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241 book reviews found (page 10 of 49 pages). Narrow reviews by book audience:
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Book cover I Get So Hungry
Bebe Moore Campbell (2008) , under 40 pages
Illustrated by Amy Bates
Audience: Primary (k-3rd grade), Intermediate (4th-6th grade)
Category: African-American, Realistic Fiction
(This book has outstanding illustrations)


Meet Nikki. Nikki loves school and her friends but Nikki has a problem. She gets picked on at school because of her weight. But, Nikki finds that when she is sad she eats. She can't resist eating in class even though she's not supposed to and once she starts eating, it is hard for her to stop. Her doctor tells her "no more junk food", but all the while she craves a donut. By realizing that she has a problem, Nikki wants to go on a diet. When she does, someone motivates her to do her best to be healthy. Who can that someone be? Bebe Moore Campbell tells a compassionate story of a little girl's battle and how she works hard to make a change for the better. Wonderful illustrations!

Reviewed by: Annie / West Boulevard Library
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Parental Notes

Book cover Keena Ford and the Second-Grade Mix-Up
Melissa Thomson (2008) , 80-120 pages
Illustrated by Frank Morrison
Audience: Primary (k-3rd grade), Intermediate (4th-6th grade)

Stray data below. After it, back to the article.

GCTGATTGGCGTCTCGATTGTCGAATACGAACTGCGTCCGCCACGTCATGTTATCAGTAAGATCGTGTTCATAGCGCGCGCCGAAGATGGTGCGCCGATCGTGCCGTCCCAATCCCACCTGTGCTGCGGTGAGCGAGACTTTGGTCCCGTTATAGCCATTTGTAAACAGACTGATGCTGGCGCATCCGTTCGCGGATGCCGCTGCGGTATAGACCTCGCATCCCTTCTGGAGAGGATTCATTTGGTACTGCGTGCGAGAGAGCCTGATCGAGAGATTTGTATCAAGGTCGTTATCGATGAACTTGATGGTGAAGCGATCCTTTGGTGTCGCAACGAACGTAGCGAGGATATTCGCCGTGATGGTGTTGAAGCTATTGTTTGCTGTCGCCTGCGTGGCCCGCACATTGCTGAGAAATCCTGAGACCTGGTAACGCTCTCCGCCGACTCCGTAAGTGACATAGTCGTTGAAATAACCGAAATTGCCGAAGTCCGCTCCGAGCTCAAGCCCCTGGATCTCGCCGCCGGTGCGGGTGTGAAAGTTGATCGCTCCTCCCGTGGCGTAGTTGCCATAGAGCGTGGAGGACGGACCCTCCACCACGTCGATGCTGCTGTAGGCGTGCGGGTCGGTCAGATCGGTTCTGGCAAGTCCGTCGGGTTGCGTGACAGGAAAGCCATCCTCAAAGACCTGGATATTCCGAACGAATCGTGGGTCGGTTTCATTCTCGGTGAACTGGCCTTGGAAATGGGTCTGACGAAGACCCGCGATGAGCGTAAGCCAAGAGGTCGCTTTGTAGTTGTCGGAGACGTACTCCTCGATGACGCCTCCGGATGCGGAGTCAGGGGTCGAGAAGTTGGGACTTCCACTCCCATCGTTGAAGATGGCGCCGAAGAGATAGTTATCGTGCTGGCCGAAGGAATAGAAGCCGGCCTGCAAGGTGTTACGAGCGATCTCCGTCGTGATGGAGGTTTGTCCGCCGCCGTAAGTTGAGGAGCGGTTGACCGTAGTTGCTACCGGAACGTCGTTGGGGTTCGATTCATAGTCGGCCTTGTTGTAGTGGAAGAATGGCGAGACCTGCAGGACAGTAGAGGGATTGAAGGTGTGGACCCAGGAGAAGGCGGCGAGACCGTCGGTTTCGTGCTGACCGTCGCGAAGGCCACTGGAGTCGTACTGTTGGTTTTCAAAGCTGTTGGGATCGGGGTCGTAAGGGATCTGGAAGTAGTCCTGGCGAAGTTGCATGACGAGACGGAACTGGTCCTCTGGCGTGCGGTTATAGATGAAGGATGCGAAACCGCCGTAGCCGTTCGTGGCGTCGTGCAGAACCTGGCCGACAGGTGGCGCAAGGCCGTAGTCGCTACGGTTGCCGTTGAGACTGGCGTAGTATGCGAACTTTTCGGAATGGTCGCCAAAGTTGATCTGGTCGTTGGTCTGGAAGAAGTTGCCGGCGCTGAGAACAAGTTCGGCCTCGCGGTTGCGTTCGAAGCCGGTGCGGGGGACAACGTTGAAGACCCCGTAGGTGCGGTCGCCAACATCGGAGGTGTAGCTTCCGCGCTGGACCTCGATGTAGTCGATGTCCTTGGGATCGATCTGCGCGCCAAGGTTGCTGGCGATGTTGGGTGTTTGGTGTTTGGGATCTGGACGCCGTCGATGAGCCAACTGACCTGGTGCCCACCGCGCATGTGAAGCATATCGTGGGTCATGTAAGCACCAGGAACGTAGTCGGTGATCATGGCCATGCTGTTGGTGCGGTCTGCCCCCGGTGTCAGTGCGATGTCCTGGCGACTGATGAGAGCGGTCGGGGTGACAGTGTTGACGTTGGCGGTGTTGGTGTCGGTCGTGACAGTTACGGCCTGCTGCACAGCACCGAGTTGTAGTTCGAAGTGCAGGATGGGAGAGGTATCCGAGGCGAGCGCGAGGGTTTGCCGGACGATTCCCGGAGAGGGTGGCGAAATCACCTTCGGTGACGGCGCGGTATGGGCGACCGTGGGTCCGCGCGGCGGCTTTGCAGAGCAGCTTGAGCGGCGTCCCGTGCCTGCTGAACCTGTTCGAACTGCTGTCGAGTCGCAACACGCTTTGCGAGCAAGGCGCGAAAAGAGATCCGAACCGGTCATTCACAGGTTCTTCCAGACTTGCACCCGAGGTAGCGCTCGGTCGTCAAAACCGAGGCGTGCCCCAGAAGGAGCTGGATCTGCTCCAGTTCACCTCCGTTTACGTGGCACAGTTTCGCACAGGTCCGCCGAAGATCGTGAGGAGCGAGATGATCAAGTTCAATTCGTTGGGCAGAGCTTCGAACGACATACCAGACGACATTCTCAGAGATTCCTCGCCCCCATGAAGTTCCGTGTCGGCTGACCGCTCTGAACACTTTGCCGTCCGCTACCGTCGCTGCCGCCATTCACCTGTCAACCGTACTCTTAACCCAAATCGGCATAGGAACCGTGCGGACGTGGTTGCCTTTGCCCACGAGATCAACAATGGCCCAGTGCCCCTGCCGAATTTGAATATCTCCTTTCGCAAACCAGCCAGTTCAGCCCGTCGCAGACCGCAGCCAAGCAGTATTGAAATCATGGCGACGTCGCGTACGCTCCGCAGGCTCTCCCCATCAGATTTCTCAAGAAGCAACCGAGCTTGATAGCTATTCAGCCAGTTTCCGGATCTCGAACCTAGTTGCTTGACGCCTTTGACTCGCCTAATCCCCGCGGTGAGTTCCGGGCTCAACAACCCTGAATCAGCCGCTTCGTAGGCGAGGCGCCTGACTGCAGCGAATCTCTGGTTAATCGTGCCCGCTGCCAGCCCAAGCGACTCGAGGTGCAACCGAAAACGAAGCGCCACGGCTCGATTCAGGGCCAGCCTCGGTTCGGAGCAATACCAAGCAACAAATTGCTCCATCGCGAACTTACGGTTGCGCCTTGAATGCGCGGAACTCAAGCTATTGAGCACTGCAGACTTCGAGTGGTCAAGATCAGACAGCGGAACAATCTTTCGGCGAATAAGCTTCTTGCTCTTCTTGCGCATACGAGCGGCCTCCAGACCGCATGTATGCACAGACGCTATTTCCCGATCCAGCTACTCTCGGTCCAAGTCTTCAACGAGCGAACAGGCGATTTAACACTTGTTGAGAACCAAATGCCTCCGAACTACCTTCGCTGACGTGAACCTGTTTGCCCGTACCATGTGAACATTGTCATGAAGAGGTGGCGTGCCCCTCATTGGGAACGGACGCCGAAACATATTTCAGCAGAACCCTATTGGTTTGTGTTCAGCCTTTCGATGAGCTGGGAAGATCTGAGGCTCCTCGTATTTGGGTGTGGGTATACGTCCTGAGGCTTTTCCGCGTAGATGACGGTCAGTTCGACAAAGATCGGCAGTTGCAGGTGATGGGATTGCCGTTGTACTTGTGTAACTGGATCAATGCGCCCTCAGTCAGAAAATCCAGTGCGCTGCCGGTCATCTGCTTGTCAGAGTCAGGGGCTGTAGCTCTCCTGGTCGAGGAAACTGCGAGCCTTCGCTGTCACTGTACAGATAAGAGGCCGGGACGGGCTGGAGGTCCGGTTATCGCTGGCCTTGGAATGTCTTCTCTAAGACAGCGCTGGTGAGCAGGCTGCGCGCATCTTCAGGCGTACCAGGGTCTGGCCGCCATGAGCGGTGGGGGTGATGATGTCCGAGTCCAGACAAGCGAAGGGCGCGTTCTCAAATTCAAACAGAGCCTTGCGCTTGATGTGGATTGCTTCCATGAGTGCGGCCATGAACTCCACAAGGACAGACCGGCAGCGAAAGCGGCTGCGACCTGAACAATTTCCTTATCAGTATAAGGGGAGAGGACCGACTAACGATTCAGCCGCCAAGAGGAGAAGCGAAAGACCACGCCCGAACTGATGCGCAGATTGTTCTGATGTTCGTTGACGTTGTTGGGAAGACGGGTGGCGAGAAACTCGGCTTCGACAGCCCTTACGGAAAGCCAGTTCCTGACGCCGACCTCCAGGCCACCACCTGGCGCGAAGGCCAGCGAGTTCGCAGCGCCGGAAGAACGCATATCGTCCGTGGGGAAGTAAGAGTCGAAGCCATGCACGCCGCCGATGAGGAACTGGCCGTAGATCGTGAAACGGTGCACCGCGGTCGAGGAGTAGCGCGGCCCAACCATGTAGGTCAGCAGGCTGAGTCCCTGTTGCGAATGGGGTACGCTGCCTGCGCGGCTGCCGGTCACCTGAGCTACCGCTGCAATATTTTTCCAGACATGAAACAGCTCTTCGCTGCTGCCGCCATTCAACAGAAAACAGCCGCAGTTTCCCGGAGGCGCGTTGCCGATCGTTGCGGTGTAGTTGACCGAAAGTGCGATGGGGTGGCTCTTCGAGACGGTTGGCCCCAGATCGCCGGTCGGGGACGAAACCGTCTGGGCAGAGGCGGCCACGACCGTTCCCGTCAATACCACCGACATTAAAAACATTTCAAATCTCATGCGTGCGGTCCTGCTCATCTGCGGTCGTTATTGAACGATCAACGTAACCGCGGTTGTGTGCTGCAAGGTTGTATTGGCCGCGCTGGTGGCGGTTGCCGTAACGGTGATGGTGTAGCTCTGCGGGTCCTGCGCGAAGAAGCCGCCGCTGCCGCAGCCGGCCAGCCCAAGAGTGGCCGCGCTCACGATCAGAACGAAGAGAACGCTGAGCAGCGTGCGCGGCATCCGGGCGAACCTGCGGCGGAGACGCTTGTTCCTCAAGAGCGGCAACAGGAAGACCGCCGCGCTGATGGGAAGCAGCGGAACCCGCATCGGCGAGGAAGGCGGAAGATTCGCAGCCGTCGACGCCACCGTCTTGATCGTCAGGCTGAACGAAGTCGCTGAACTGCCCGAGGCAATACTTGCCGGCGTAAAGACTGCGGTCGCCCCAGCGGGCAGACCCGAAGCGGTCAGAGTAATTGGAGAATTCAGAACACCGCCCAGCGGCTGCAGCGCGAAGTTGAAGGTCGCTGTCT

Category: African-American, Beg. Chapter Books, Humor, Read Aloud, Realistic Fiction
(This book has outstanding illustrations)


Second-grader, Keena, is determined to start the year off right by staying out of trouble. The first day is great! But, trouble comes on the second day when she accidentally writes her birthday as 9/2 on her paper birthday cake instead of 2/9. When her teacher announces Keena's birthday is the very next day, September 2, and that she will get to wear a brithday crown and have chocolate cake, all she can say is, "...I LOVE chocolate cake." Things just happen to her! Keena doesn't mean to get in trouble... or does she? Told in journal entries, with expressive illustrations, Keena's hilarious story has twists and turns that will keep you turning pages and cheering for her in the end.

Reviewed by: Susan / South County Regional Library
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Comments from Readers

Zoe, age 9 from North Carolina
I think that the book `Keena Ford and the Second-Grade Mix-Up` is a great book that captures the readers atention!

Alisa, age 7 from North Carolina
I think Keena Ford is a funny book, because she gets her birthday date wrong. She tells the class it is not her bi


Book cover Riding to Washington
Gwenyth Swain (2008) , under 40 pages
Illustrated by David Geister
Audience: Primary (k-3rd grade), Intermediate (4th-6th grade)
Category: African-American, Historical, Multicultural, Non-Fiction
(This book has outstanding illustrations)